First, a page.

Media Week recently asked four key media players (as in key people, not software) whether they agreed with reports that many publishers are now upscaling men’s mags to attract a more affluent reader and advertiser.
Three said ‘No’, while one said ‘Yes’. I’m still undecided. ‘Yes’, because more lower end readers are getting their fix online (hence the popularity of Dennis’ Monkeymag and IPC’s Nuts.co.uk and NME.com). But then I also say ‘No’ because there’ll always be an audience for men’s mags in the lower end. They perhaps just need to make them less embarrassing to read in public. The Sun, which is still going strong, is a perfect example.
So, if by upscale, we mean put less pics of bikni clad women on the cover a la GQ and Esquire, then I say ‘Yes – kinda’. I blogged about men’s mags upscaling a while back (and probably contradict myself).
Still on the topic of lads mags, great article by the Mirror’s Brian Reade today which pointed out the irony in Michael Gove MP blaming lads mags like Nuts, Zoo and Loaded for objectifying women. Brian wondered why Gove missed The Sun off the list, given that Page 3 was also a big offender. Surely nothing to do with Gove being a columnist for the Times, The Sun’s sister paper?
Maxim editor Derek Harbinson is leaving the Dennis Publishing magazine after just over a year in the job.
A former Loaded editor and deputy editor of Nuts replaced Greg Gutfeld last year, but has been unable to stop a fall in circulation, dropping to 107,687 in the first half of this year, down from 146,043 in the same period in 2006.
Is another redesign on the cards? What’s the bets Maxim will go up-market and glossier and ditch z-list cover girls as per its peers? This months cover features former WAG Danielle Lloyd.
Behold the brand spanking new email newsletter from GQ magazine. But wait – what’s that at the top?! A ‘quote of the day’ from GQ editor Dylan Jones:
GQ, the magazine we are the proud custodians of, is aimed at men who are proud to call themselves Alpha Males.
Hmm – would this be a cheeky reference to Alpha One, the code-name of the new free upmarket men’s title by Mike Souter, former editor-in-chief of Emap’s FHM?
It could be given recent media coverage of the men’s lifestyle market. An article on today’s FT.com pretty much confirms what the industry’s known for a while – the lower end of the market are shifting their efforts to the web, while the all the up market glossies like GQ, Men’s Health and Esquire are enjoying increases in readership. This explains FHM’s relaunch and move towards the Arena / GQ market.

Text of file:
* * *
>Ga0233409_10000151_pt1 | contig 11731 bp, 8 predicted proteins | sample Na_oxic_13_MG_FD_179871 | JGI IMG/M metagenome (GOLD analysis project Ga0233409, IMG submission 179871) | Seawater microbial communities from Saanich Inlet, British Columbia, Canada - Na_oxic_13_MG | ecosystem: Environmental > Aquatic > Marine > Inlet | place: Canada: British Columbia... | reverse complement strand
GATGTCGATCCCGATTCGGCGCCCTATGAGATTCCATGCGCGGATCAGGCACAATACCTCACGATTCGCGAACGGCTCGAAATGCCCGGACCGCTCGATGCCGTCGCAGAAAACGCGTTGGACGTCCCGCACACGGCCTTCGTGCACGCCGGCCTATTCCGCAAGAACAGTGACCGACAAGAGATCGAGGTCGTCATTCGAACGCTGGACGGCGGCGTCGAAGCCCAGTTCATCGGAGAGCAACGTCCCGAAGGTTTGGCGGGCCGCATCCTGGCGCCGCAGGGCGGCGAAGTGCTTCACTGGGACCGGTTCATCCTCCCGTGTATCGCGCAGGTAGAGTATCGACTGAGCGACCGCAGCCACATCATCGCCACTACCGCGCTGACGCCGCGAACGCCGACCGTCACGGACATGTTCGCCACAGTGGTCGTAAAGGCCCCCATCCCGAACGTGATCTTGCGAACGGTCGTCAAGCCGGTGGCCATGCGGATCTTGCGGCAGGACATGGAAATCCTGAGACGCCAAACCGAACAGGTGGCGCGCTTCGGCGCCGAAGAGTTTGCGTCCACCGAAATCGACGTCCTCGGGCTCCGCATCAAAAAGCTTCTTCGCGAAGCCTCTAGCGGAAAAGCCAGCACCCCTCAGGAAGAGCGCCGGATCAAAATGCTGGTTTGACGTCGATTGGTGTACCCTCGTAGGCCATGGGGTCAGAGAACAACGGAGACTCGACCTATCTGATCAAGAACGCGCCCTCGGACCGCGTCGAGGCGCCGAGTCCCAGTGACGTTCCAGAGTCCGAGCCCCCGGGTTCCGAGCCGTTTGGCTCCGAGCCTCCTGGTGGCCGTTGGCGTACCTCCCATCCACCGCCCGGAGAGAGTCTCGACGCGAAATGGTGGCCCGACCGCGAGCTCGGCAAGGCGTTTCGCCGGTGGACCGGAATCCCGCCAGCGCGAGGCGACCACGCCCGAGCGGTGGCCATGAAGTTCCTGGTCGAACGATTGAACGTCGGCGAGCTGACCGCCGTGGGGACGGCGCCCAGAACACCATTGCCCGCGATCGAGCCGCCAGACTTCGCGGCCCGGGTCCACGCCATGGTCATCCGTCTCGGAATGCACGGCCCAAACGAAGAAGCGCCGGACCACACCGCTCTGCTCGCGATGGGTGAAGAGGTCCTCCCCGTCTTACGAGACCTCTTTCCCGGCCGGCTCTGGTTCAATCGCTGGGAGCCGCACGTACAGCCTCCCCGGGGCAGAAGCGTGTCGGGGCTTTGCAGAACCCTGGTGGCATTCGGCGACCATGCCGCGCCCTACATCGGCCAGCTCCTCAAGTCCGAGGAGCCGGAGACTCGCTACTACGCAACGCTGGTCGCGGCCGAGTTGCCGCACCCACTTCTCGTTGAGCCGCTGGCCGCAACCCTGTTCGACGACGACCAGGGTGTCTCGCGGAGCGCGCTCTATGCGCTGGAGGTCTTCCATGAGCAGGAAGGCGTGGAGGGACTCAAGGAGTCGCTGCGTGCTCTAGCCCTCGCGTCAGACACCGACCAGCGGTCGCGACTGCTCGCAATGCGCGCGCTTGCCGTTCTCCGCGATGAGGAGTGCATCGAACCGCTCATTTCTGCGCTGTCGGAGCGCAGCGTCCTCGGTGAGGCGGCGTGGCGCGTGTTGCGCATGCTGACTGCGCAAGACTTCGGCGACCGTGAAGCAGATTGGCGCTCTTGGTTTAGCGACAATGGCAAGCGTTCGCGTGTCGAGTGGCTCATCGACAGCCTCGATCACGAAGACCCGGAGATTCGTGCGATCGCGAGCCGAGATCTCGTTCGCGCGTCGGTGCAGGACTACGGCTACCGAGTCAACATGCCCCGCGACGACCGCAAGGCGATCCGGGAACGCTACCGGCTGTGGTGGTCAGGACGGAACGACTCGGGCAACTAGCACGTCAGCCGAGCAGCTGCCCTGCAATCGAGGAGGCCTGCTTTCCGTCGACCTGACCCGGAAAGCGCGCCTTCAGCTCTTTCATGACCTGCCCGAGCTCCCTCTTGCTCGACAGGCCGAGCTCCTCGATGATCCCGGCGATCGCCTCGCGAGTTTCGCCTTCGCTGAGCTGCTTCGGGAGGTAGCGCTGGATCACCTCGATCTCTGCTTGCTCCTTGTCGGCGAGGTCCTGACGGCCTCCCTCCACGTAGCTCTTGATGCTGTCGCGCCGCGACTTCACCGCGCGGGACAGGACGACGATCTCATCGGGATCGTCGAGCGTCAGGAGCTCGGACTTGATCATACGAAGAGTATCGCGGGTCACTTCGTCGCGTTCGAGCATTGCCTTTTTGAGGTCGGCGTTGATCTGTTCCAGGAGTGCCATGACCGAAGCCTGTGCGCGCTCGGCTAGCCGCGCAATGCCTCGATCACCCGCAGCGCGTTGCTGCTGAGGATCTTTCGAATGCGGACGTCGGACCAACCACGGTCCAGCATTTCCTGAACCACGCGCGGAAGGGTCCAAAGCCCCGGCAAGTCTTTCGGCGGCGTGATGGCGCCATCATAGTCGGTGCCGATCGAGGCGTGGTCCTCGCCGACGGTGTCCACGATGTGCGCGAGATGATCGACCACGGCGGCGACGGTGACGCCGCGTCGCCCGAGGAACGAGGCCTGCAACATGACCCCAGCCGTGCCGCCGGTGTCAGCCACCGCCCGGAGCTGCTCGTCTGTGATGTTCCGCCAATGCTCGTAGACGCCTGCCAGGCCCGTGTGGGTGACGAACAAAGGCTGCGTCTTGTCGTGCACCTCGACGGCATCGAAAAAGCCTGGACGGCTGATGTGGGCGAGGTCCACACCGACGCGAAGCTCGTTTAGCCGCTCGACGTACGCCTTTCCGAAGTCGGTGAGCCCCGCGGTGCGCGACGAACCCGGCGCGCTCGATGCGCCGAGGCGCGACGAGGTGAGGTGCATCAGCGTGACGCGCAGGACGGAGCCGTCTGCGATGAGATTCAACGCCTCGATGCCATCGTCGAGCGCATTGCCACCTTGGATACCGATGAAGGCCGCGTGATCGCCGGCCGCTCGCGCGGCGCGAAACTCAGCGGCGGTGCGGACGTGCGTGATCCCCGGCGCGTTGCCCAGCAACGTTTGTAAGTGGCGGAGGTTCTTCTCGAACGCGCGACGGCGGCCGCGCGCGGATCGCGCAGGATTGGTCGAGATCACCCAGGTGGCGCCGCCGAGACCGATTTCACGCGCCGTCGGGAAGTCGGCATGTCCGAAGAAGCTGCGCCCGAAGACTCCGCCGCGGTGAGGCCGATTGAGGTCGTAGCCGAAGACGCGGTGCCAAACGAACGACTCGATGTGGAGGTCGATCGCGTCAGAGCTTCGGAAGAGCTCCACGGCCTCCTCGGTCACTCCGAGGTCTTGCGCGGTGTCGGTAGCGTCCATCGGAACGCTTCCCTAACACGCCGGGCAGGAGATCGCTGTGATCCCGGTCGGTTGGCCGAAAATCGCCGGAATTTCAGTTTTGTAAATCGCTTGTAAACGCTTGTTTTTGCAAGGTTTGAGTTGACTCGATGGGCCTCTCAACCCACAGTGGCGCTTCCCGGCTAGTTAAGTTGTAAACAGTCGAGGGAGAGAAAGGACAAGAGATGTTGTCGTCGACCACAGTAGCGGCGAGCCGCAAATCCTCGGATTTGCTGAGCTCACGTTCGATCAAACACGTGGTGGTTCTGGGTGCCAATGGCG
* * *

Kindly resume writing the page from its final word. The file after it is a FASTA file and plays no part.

Website to launch ‘this Autumn’ says the holding page at Esquire.co.uk.
Why flag this up? Well, Jeremy Langmead, the former editor-in-chief of Wallpaper who moved to Esquire in May, talks to today’s Guardian about his web strategy and how weekly mags like Nuts have created “a group of disenfranchised men,” which has, “opened up the upmarket end of the sector more than before.”
The Equire website details it’s plans for all to see. “We know,” it says. “It’s time Esquire had an all-singing, all-dancing, out-of-this-world, info-heavy, user-friendly, interactive website – one that will have all the high standards you’ve come to expect from the magazine and a whole lot more. Well, we’re working on it now. And it’s coming soon to a screen near you.”
Despite the website’s positive ‘coming soon’ notice, Langmead, observes The Guardian, appears cool on the internet, and notes that Esquire has delayed the launch of its new website.
“I think they [men] are reading newspapers and they are getting information online, but I don’t think that you get pleasure and enjoyment and a feeling of luxury online,” says Langmead. “Esquire should be information but ultimately a pleasure.”
…because he’s the editor. Of glossy magazine GQ. And that’s what editors of glossy magazines do. People in his office even make sure they get him out of the office when photographers visit.
Highlight: Dylan met David Bailey on a shoot. Was a bit snippy and called Dylan a name. So Dylan answered him back with a witty retort because “with Bailey, you have to give as good as you get.” Since then they’ve been THE BEST OF FRIENDS.
EMAP’s FHM magazine – relaunched today – is thought to be focusing on a content strategy described as ‘Arena meets Men’s Health’.
Relegating its traditional recipe of z-list babes and shock pics to EMAP’s web vehicles, new editor-in-chief Anthony Noguera is thought to be building on his success with niche interest and high end features in the likes of Arena magazine.
As well as gadgets, PC advice and technology, health and fitness will also feature following succcess with the increasingly popular Men’s Health magazine.
A new twist on the agony aunt – 100 year old men advising readers on the finer elements of life.
Arena is now thought to be changing its focus to go more high brow, targeting GQ audiences.
Noguera took over the reigns at FHM in February this year after editor-in-chief Ross Brown left after 10 years at the helm.
The new magazine features a cover which boasts of being ‘Under New Management’. By this, we assume this means Brown is not the only member of staff to no longer be with the magazine.
‘After three months of late nights that saw the destruction of 5,000 chocolate digestives and a 30% increase in shares of Nescafe, we’ve cracked it,’ reveals the FHM.com website.
A new broom if ever there was one. All eyes are on Noguera.